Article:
This is a useful book for anyone in the academic world and more so for those in the early stages of a scholarly career. Now expanded and updated for its third edition, The Academic’s Handbook began as a colloquium at Duke University some 20 years ago.
The editors of the current edition are A. Leigh Deneef, a professor of English, and Craufurd D. Goodwin, a professor of economics. Both have long service as deans of the graduate school at Duke, among other administrative positions.
Divided into seven themes, this anthology contains 31 articles. The 34 contributors are a good representative mix of well-published scholars across the disciplines, award-winning postsecondary teachers, long-serving scholarly journal editors, experienced university administrators, and even an advice columnist (a.k.a. “Ms. Mentor”) from the Chronicle of Higher Education in Washington, D.C. Their scope is wide and covers the academic job market, teaching and advising, research funding, scholarly publication, and university administration.
Some of the individual articles are rewrites of pieces from the mid-1980s; these provide useful retrospectives on academic change. Eight others are new contributions attempting to assess the academy in the early years of the 21st century. All have an American focus that is a welcome comparison with the Canadian situation and most valuable to anyone headed into the U.S. academic environment.
The reader quickly realizes that American colleagues operate in a legal context specific to their national situation as seen in the articles on harassment and academic freedom. This is to be expected, as are mentions of more informal, peculiar intrusions (such as the “rush” season for Greek letter society recruitments ) on the life of at least some American academics.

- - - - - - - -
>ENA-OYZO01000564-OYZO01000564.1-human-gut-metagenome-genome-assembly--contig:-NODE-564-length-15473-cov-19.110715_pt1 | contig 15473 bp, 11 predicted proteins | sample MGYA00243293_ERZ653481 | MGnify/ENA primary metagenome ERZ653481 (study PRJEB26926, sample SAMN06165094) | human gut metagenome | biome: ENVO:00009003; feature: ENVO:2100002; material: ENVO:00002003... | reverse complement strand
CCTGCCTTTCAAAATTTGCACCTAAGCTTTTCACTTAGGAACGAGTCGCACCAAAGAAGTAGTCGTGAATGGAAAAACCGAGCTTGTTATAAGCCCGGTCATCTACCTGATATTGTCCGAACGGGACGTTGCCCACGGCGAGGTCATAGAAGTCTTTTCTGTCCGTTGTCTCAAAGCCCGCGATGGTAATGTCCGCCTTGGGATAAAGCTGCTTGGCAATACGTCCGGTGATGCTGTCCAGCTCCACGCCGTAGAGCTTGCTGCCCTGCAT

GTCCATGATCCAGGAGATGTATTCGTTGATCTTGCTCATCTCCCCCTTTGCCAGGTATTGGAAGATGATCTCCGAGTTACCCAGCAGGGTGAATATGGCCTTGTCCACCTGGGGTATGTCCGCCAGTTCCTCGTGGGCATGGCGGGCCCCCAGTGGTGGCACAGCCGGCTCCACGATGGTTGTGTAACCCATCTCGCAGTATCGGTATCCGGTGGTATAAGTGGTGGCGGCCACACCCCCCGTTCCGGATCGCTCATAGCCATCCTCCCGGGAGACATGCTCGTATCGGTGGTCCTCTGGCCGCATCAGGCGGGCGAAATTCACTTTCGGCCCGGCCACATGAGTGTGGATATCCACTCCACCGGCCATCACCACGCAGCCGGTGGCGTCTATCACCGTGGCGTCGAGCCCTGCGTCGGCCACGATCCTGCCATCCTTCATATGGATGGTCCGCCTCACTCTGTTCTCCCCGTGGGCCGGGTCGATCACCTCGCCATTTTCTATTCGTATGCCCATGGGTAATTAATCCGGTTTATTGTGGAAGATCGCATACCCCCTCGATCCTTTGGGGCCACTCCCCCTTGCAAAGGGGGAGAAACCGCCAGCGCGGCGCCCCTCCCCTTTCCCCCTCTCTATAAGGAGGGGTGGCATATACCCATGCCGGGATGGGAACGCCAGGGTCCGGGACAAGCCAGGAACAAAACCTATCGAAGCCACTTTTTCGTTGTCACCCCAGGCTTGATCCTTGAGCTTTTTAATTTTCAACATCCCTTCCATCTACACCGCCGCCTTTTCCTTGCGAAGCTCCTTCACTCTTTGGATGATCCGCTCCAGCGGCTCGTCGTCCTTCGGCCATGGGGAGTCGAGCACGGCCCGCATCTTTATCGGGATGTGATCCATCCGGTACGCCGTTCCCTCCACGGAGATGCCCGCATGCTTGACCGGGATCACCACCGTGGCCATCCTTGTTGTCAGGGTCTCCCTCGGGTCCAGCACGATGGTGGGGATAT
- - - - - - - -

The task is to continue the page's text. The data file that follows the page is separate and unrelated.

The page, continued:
Some issues are more generic and there are very good contributions on both female and minority-status faculty members, the small college environment, the role of the academic department, and responsible conduct in research. There is a solid concern throughout the book to show the diversity of the American system, which includes some 3,900 institutions of higher learning employing 900,000 faculty members. With respect to female faculty, several authors conclude that, while there have been significant improvements in the last two decades, problems remain.
Other contributions are clearly intended as practical advice for the novice: how to run a lecture course, how to be effective when advising students, what to do when interviewed for an academic post, how to find a job and get tenure, and how to publish in both science and humanities disciplines. My advice regarding the latter? Examine both chapters. Those in the humanitiesare constantly amazed by the explanations our science colleagues provide for attribution of authorship in some learned papers to persons who never set pen to paper or finger to the keyboard.
On academic book publishing there is a good chapter by two Duke University colleagues-one, an academic journal editor; the other, a university press director. In addition to pointing out the process of bringing a manuscript through to its final publication, they provide a primer on different types of publishers. The prospective author needs to know the difference between scholarly book publishers, trade presses, university presses, and commercial academic publishers. Each has a different approach to publishing and each category requires a different approach on the part of the scholar.